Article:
Plows and Pitchforks/ Entre arados # 7
Dairy and Vanilla Spice
It was almost warm enough in the Midwest today to eat ice cream. June is celebrated each year as National Dairy Month in the U.S. According to the International Dairy Foods Association, the recognition of the dairy industry began in 1937 as ‘National Milk Month’ as a way to get people to drink more milk.
When I think of dairy products, I usually place them in their order of importance: 1) ice cream, 2) cheese, 3) ice cream again, 4) milk, 5) yogurt, and 6) everything else. Further information from the International Dairy Foods Association shows that approximately 1.53 billions of gallons of ice cream and related dessert were produced in the United States in 2011. As noted by the IDFA, vanilla remains the most popular ice cream flavor; I cannot remember not seeing vanilla as an ice cream flavor.
According to the Library of Congress, Thomas Jefferson penned his recipe for vanilla ice cream that included 2 bottles of cream, 6 yolks of eggs, ½ pound of sugar, and one ‘stick’ of vanilla (http://www.loc.gov/exhibits/treasures/tri034.html, 2010). Vanilla ice cream, an American favorite, depends upon the uninterrupted global flow of agricultural trade. Over 80 percent of the world’s vanilla is grown in Madagascar. The Haagen-Dazs ice cream brand is owned by General Mills, which has begun a new program in order to work more closely with vanilla farmers in Madagascar. http://www.blog.generalmills.com/2013/02/vanilla-program-to-help-madagascar-farmers/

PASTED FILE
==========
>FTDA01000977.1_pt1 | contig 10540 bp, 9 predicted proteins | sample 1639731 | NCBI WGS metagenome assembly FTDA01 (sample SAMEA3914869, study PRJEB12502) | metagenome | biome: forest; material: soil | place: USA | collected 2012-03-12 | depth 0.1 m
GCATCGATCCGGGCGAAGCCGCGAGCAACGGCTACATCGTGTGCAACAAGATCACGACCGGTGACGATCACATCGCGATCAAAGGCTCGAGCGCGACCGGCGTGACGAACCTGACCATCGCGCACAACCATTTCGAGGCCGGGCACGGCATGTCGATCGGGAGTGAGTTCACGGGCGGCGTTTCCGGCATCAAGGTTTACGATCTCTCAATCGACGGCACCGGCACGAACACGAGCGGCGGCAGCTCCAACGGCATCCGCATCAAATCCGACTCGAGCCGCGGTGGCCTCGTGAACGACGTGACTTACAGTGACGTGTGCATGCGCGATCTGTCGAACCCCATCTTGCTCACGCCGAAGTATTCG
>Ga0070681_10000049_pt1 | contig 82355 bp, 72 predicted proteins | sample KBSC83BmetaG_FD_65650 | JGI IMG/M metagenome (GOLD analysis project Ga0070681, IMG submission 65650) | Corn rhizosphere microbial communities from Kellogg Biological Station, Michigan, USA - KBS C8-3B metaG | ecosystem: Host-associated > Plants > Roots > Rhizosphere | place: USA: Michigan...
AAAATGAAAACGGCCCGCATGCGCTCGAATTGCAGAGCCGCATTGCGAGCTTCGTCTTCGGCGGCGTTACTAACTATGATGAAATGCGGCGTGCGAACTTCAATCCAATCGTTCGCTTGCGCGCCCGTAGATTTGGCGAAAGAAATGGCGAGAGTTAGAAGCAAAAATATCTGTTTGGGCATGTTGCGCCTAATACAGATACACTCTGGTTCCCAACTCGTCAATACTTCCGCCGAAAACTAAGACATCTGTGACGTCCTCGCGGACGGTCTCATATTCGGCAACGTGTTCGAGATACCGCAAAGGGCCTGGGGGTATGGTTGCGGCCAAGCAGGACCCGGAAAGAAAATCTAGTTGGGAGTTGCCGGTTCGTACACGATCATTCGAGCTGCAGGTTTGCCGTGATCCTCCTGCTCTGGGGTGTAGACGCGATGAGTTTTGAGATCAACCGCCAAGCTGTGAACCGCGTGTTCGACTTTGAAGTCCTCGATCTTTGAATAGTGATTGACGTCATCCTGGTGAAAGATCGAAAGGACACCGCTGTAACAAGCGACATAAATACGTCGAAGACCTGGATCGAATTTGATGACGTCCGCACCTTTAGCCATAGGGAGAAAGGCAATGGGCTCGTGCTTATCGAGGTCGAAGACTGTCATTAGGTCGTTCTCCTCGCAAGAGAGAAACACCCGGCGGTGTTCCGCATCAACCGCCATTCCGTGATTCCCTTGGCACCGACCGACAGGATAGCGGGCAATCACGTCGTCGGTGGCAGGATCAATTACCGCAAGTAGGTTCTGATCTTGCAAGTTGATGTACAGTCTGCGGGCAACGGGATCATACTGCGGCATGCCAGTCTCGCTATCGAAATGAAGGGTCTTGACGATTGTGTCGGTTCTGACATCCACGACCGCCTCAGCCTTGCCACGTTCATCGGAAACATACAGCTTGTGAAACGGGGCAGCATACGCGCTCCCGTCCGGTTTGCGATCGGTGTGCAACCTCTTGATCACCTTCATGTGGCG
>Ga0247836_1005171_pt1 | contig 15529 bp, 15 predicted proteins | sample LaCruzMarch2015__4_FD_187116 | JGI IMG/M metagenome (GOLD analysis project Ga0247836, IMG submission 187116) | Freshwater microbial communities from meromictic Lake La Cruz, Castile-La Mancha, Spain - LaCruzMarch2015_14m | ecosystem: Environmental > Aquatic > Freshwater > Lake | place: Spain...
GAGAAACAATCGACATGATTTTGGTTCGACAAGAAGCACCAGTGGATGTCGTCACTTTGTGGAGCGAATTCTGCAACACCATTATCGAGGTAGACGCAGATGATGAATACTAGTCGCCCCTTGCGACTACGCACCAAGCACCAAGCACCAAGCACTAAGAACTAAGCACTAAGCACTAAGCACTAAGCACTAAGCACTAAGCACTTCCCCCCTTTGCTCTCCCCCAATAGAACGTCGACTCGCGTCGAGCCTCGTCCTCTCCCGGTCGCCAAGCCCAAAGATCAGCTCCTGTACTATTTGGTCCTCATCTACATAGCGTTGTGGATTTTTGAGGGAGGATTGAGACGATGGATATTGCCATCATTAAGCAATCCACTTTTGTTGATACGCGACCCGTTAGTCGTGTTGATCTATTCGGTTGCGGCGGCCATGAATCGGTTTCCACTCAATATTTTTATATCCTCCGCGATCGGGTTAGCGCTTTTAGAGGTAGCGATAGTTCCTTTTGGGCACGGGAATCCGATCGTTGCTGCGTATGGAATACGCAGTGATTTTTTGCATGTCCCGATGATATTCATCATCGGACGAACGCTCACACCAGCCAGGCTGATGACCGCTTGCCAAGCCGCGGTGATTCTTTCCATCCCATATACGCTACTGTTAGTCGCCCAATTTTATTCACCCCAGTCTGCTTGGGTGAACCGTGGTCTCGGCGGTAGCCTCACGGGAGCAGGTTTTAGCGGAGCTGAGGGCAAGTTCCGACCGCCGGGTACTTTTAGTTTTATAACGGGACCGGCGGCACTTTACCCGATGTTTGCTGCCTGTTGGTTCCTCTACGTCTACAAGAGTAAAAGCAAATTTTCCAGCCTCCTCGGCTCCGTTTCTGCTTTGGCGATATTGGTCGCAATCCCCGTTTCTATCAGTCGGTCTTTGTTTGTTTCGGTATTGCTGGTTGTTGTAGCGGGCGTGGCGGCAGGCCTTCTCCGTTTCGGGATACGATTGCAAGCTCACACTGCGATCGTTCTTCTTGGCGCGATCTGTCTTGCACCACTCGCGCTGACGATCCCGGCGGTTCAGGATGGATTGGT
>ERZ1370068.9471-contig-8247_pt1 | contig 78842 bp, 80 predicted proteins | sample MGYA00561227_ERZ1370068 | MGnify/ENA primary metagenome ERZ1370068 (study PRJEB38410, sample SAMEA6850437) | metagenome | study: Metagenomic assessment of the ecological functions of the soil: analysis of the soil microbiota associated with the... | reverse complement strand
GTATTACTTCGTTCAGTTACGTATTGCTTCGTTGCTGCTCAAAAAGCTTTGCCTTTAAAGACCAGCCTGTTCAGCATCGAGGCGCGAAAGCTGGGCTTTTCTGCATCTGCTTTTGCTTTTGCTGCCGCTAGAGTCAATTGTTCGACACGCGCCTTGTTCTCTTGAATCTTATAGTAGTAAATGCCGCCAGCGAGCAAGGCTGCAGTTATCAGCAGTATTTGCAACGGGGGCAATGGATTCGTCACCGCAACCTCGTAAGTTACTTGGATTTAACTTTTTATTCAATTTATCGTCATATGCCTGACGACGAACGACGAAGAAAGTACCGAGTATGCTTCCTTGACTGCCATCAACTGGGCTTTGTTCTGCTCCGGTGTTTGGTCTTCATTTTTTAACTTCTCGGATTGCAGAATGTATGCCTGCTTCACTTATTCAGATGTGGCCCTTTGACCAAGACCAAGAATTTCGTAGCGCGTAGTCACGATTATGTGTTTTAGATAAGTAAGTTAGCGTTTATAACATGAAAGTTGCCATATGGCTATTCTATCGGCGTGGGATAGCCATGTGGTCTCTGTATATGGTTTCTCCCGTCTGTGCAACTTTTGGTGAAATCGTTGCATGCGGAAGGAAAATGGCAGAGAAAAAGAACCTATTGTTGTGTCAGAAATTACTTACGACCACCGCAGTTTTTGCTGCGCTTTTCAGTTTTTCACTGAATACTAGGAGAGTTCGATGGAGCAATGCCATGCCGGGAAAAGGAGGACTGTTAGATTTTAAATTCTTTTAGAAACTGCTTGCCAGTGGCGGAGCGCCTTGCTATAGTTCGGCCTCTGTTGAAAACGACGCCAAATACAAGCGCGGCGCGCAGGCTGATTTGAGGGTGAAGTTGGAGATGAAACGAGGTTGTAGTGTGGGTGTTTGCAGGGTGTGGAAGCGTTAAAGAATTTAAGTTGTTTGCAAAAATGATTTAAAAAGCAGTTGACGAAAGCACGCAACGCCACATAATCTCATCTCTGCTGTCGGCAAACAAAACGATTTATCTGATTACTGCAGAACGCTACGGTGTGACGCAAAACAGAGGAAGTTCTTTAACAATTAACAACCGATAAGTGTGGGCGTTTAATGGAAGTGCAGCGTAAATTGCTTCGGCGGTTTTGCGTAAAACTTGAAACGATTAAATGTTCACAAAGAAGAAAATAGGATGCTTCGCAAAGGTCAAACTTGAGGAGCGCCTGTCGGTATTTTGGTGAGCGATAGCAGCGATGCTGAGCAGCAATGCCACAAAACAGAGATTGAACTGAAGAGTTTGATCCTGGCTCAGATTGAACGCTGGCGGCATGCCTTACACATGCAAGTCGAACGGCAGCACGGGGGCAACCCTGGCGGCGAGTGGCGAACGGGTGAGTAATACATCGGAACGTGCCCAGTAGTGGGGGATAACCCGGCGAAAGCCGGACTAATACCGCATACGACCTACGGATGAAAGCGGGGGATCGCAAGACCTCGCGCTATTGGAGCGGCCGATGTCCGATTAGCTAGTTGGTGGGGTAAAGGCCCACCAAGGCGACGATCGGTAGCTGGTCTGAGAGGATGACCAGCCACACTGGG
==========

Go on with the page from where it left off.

Economically efficient vanilla production is not feasible in the United States due to climate constraints. The Kew Royal Botanic Gardens reported that one species, “Vanilla planifolia is responsible for 95% of the world’s vanilla output. Interestingly, the plant is a member of the Orchid group. Aside from Madagascar, the crop is also produced in Indonesia and Mexico. According to the Kew Botanical Gardens, the synthetic vanilla on the market today is made from paper byproducts and coal-tar. I can’t speak for anyone else, but if given the choice, I would look for the natural vanilla product. The way to tell the difference is that natural vanilla extract is an amber color and is fairly expensive. The synthetic substitutes are lower priced and are colored either clear or dark (Burton 2008).
Photo taken by the University of Texas. http://www.zin.ru/Animalia/Coleoptera/images/foto/Vanilla-1.jpg
Vanilla production originated in the area surrounding Paplanta, Mexico. European invaders tried to replicate its growth in other countries, which is how it came to be raised in Madagascar. Today, Mexican vanilla output is less than 400 metric tons (Burton 2008).
When you reach for that vanilla ice cream cone this Dairy Month, remember that it was made possible by a global agricultural trade network, which includes vanilla growers on a mountaintop in Madagascar, and the family dairy farmers of North America. Someday, I’ll figure out what that cone is made out of.
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